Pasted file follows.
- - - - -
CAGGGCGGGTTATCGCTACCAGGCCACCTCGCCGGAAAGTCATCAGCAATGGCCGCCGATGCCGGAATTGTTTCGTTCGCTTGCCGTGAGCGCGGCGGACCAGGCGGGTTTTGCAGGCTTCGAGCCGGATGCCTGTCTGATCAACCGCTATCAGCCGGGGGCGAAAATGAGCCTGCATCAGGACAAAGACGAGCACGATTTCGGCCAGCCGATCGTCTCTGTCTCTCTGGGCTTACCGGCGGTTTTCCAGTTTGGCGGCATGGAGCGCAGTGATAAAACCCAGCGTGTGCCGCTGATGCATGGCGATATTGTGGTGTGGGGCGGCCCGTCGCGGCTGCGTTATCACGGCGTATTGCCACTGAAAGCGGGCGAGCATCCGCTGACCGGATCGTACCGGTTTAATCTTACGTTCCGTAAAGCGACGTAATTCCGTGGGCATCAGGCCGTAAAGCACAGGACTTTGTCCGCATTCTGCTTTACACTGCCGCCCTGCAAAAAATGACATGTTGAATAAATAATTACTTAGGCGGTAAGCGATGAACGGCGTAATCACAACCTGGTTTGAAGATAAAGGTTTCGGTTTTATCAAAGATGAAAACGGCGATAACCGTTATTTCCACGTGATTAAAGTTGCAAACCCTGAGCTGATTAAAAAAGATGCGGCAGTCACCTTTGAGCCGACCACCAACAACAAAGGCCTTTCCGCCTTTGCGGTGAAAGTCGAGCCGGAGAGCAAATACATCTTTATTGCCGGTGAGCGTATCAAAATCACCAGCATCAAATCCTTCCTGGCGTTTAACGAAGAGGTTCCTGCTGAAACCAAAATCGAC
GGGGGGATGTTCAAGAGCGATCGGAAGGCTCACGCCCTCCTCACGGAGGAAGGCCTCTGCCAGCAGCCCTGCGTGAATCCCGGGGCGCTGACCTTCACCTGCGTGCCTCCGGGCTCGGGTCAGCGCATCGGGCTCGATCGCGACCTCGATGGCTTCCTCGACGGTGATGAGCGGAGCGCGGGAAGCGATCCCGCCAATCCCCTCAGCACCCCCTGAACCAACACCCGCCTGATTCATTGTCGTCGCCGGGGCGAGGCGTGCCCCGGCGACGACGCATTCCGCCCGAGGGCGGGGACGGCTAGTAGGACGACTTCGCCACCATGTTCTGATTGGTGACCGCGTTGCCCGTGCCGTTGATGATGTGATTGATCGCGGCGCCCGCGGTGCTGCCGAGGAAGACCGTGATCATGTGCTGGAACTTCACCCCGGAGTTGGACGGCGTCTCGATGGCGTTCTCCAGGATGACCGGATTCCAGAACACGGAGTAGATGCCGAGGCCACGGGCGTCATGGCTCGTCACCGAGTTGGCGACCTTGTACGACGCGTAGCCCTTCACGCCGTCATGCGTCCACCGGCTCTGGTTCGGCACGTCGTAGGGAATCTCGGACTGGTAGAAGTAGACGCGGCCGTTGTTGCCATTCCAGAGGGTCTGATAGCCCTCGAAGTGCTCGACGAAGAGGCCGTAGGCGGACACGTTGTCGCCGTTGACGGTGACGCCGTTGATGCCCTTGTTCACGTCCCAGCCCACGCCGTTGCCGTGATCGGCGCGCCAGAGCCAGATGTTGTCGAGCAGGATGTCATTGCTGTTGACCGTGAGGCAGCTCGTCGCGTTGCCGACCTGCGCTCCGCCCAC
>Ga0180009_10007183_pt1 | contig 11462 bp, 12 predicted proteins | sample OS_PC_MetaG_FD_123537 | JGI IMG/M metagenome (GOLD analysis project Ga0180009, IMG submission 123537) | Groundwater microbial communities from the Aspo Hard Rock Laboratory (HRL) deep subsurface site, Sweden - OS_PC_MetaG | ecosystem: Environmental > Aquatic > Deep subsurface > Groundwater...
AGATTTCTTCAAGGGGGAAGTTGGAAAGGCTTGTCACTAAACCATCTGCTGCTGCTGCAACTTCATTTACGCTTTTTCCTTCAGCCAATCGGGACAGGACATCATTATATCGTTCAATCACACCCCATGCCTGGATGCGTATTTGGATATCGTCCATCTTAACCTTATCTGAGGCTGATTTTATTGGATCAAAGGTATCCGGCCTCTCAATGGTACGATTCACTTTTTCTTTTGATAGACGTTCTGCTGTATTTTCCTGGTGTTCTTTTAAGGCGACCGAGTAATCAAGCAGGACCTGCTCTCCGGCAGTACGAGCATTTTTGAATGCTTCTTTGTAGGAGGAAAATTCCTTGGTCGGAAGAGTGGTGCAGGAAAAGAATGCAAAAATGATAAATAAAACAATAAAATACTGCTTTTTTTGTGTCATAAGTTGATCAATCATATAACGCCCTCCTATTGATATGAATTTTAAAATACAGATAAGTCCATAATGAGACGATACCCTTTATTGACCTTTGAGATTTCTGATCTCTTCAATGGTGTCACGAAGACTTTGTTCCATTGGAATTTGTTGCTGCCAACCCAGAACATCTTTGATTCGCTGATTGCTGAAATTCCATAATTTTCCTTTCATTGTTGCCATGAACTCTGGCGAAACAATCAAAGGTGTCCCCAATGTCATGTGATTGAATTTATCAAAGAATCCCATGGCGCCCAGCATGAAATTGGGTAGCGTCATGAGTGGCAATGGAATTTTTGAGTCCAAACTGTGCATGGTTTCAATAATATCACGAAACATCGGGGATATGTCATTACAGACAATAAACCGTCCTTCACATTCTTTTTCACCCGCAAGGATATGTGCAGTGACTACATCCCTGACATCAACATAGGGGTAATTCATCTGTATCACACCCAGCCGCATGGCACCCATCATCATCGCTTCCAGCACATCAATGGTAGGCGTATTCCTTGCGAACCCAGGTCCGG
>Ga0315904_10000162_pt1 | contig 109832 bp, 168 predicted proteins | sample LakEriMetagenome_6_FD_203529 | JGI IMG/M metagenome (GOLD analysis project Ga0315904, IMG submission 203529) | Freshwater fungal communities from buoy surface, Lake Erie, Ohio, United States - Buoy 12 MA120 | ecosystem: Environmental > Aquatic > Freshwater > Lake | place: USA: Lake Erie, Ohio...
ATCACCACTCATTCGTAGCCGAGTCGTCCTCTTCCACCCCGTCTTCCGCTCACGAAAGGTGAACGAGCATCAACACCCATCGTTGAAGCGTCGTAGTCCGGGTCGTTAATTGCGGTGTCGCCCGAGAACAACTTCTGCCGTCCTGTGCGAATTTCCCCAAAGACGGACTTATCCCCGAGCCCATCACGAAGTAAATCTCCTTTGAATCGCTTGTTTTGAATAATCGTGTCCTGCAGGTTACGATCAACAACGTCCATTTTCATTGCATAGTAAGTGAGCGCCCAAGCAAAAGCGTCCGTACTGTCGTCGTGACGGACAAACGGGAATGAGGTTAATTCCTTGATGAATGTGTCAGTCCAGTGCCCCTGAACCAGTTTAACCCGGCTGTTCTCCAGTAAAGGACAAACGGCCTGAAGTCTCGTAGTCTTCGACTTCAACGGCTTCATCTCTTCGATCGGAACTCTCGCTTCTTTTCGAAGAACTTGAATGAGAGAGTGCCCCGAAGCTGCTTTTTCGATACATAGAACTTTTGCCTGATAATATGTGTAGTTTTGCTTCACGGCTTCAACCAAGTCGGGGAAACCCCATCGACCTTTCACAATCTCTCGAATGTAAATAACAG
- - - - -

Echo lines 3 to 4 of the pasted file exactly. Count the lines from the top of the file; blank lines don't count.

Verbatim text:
>Ga0180009_10007183_pt1 | contig 11462 bp, 12 predicted proteins | sample OS_PC_MetaG_FD_123537 | JGI IMG/M metagenome (GOLD analysis project Ga0180009, IMG submission 123537) | Groundwater microbial communities from the Aspo Hard Rock Laboratory (HRL) deep subsurface site, Sweden - OS_PC_MetaG | ecosystem: Environmental > Aquatic > Deep subsurface > Groundwater...
AGATTTCTTCAAGGGGGAAGTTGGAAAGGCTTGTCACTAAACCATCTGCTGCTGCTGCAACTTCATTTACGCTTTTTCCTTCAGCCAATCGGGACAGGACATCATTATATCGTTCAATCACACCCCATGCCTGGATGCGTATTTGGATATCGTCCATCTTAACCTTATCTGAGGCTGATTTTATTGGATCAAAGGTATCCGGCCTCTCAATGGTACGATTCACTTTTTCTTTTGATAGACGTTCTGCTGTATTTTCCTGGTGTTCTTTTAAGGCGACCGAGTAATCAAGCAGGACCTGCTCTCCGGCAGTACGAGCATTTTTGAATGCTTCTTTGTAGGAGGAAAATTCCTTGGTCGGAAGAGTGGTGCAGGAAAAGAATGCAAAAATGATAAATAAAACAATAAAATACTGCTTTTTTTGTGTCATAAGTTGATCAATCATATAACGCCCTCCTATTGATATGAATTTTAAAATACAGATAAGTCCATAATGAGACGATACCCTTTATTGACCTTTGAGATTTCTGATCTCTTCAATGGTGTCACGAAGACTTTGTTCCATTGGAATTTGTTGCTGCCAACCCAGAACATCTTTGATTCGCTGATTGCTGAAATTCCATAATTTTCCTTTCATTGTTGCCATGAACTCTGGCGAAACAATCAAAGGTGTCCCCAATGTCATGTGATTGAATTTATCAAAGAATCCCATGGCGCCCAGCATGAAATTGGGTAGCGTCATGAGTGGCAATGGAATTTTTGAGTCCAAACTGTGCATGGTTTCAATAATATCACGAAACATCGGGGATATGTCATTACAGACAATAAACCGTCCTTCACATTCTTTTTCACCCGCAAGGATATGTGCAGTGACTACATCCCTGACATCAACATAGGGGTAATTCATCTGTATCACACCCAGCCGCATGGCACCCATCATCATCGCTTCCAGCACATCAATGGTAGGCGTATTCCTTGCGAACCCAGGTCCGG